Forum for Science, Industry and Business

Sponsored by:     3M 
Search our Site:

 

First Draft Of Transgenic Papaya Genome Yields Many Fruits

24.04.2008
A broad collaboration of research institutions in the U.S. and China has produced a first draft of the papaya genome.

This draft, which spells out more than 90 percent of the plant’s gene coding sequence, sheds new light on the evolution of flowering plants. And because it involves a genetically modified plant, the newly sequenced papaya genome offers the most detailed picture yet of the genetic changes that make the plant resistant to the papaya ringspot virus.

The findings appear today (April 23) as the cover article in the journal Nature.

Papaya is now the fifth angiosperm (flowering plant) for which detailed genome information is available. The others are Arabidopsis (a well-studied member of the mustard family that includes species such as cabbage and radish), rice, poplar and grape.

... more about:
»Arabidopsis »Genome »Ming »enzyme »papaya »transgenic

“One of the implications of this study is, on a larger scale, to understand the genome evolution of angiosperms,” said Ray Ming, a University of Illinois professor of plant biology and co-lead author on the study.

The new findings indicate that the papaya genome took a different evolutionary path after its divergence from that of Arabidopsis about 72 million years ago, Ming said. Arabidopsis underwent two duplications of its entire genome in its recent evolutionary past, he said. These duplications, called alpha and beta, are not shared by papaya or grape. A much earlier triplication of the genome, called gamma, that is estimated to have occurred some 120 million years ago, is shared by all four eudicot plants – Arabidopsis, poplar, grape and papaya – for which genome sequences are available.

Papaya is one of the most nutritious fruits known. Its melon-like flesh is high in provitamin A, vitamin C, flavonoids, folate, pantothenic acid, potassium, magnesium and fiber.

The papaya plant also produces papain, a digestive enzyme that is used in brewing, meat tenderizing, and in some cosmetics and pharmaceutical products. Today it is cultivated in tropical and subtropical regions of the world. Global trade in papaya averaged $113 million in 1998-2003.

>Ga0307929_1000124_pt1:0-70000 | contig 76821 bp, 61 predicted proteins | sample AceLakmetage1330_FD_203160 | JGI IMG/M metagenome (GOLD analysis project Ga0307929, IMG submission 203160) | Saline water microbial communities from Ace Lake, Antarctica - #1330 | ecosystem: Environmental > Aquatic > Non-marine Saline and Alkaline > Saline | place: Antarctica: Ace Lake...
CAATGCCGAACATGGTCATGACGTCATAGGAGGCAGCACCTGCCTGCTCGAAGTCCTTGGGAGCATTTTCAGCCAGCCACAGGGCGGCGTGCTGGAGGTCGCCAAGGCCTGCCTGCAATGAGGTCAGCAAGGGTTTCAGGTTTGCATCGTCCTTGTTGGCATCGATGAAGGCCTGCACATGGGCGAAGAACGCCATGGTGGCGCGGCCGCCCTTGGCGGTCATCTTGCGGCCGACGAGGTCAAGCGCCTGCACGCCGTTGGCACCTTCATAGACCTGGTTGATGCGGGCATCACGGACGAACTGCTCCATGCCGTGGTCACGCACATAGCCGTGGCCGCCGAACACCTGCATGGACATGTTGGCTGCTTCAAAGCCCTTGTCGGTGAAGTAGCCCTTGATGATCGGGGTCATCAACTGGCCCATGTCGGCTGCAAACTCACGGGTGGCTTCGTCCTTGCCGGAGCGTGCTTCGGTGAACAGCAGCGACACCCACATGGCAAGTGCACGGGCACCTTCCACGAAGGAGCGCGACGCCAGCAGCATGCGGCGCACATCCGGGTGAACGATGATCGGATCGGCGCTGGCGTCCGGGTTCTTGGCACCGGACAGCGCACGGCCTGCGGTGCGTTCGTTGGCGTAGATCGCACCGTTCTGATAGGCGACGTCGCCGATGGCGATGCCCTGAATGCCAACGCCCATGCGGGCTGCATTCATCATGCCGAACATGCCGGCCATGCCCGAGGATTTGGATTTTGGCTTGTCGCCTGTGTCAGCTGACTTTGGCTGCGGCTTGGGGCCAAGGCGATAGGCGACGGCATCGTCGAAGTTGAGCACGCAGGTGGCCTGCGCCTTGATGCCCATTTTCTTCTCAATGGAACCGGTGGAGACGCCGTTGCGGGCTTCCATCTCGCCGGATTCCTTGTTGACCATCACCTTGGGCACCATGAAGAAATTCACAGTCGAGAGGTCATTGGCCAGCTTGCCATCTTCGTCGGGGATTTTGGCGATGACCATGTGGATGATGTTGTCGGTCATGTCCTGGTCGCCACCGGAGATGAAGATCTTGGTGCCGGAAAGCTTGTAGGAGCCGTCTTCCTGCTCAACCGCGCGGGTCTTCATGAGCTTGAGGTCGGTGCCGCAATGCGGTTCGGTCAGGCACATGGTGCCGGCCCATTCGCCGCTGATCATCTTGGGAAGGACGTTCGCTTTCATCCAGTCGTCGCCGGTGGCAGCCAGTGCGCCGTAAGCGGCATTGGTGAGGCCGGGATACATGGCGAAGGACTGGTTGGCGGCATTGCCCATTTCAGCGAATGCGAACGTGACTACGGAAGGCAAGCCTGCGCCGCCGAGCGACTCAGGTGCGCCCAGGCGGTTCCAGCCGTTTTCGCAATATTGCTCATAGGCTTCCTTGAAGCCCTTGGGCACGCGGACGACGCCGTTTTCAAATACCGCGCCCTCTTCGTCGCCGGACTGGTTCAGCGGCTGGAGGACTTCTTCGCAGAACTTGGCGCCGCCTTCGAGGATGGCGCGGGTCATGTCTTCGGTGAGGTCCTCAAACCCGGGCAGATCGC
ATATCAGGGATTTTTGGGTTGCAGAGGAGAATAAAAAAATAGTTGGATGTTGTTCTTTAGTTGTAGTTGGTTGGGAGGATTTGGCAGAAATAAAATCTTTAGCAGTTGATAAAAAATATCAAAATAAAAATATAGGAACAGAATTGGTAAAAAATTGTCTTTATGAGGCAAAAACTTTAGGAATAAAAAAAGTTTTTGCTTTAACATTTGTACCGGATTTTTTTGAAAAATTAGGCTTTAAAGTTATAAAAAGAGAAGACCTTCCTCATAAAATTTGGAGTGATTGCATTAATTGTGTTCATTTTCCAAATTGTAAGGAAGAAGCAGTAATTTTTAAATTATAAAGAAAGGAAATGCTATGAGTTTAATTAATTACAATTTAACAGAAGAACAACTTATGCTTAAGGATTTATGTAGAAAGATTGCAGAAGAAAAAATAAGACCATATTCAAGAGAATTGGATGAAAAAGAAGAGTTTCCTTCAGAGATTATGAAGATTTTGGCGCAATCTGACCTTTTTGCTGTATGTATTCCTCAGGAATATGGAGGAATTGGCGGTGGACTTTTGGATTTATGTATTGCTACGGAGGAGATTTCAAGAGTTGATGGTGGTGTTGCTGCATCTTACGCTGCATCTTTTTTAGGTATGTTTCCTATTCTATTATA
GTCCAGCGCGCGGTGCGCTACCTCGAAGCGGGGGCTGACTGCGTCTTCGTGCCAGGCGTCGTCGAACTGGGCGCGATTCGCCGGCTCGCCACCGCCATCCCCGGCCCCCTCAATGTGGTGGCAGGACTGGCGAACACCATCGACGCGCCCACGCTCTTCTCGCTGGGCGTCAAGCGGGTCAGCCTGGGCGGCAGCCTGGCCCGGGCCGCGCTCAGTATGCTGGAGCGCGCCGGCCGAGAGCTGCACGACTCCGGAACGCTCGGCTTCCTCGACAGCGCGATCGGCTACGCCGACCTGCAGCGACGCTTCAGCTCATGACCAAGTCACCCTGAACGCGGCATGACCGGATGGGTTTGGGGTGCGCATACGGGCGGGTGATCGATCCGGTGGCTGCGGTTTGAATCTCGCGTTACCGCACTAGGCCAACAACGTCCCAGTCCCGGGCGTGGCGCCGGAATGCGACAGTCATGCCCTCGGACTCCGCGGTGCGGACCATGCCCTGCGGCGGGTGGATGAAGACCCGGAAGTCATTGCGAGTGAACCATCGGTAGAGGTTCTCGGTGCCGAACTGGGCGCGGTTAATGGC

The new analysis revealed that papaya has fewer functional genes than any other flowering plant for which genome sequence is available. Its allotment of genes for key enzymes also differs significantly from its counterparts. Papaya contains more genes for enzymes involved in cell-wall expansion and starch production than Arabidopsis does. Papaya also contains more genes for volatile compounds, the odors that attract pollinators and animals that eat the fruit and disperse its seeds.

The number of genes dedicated to lignin synthesis in papaya is intermediate between that of poplar, which contains more such genes, and Arabidopsis, which has fewer. This makes sense, Ming said, because papaya is evolving from an herbaceous plant into a woody tree.

Papaya was introduced to Hawaii in the 1800s, and the production of papaya in Hawaii grew into a major industry. That industry faced a crisis in 1992, however, when the papaya ringspot virus (PRSV) was first identified in Puna, the center of Hawaiian papaya production.

PRSV affects papaya production throughout the world. The virus interferes with the plant’s ability to photosynthesize. Affected plants are stunted and often produce deformed and inedible fruit. Papaya production in Hawaii dropped from 55.8 million pounds to 35.6 million pounds between 1992 and 1998 as a result of the virus.

Using a technique developed in 1986 that involved randomly inserting a viral coat protein gene into a plant to give the plant immunity to the virus, in the early 1990s scientists at Cornell and the University of Hawaii (led by Dennis Gonsalves, who is now director of the USDA’s U.S. Pacific Basin Agricultural Research Center) developed a transgenic papaya that was resistant to PRSV. The new study has found that the transgenic insertions occurred in only three places in the papaya genome, and that no nuclear genes were disrupted.

Having detailed information about the location of insertions in the transgenic papaya plants will aid the deregulation process in places such as Japan, where so far import of transgenic papaya plants is not allowed.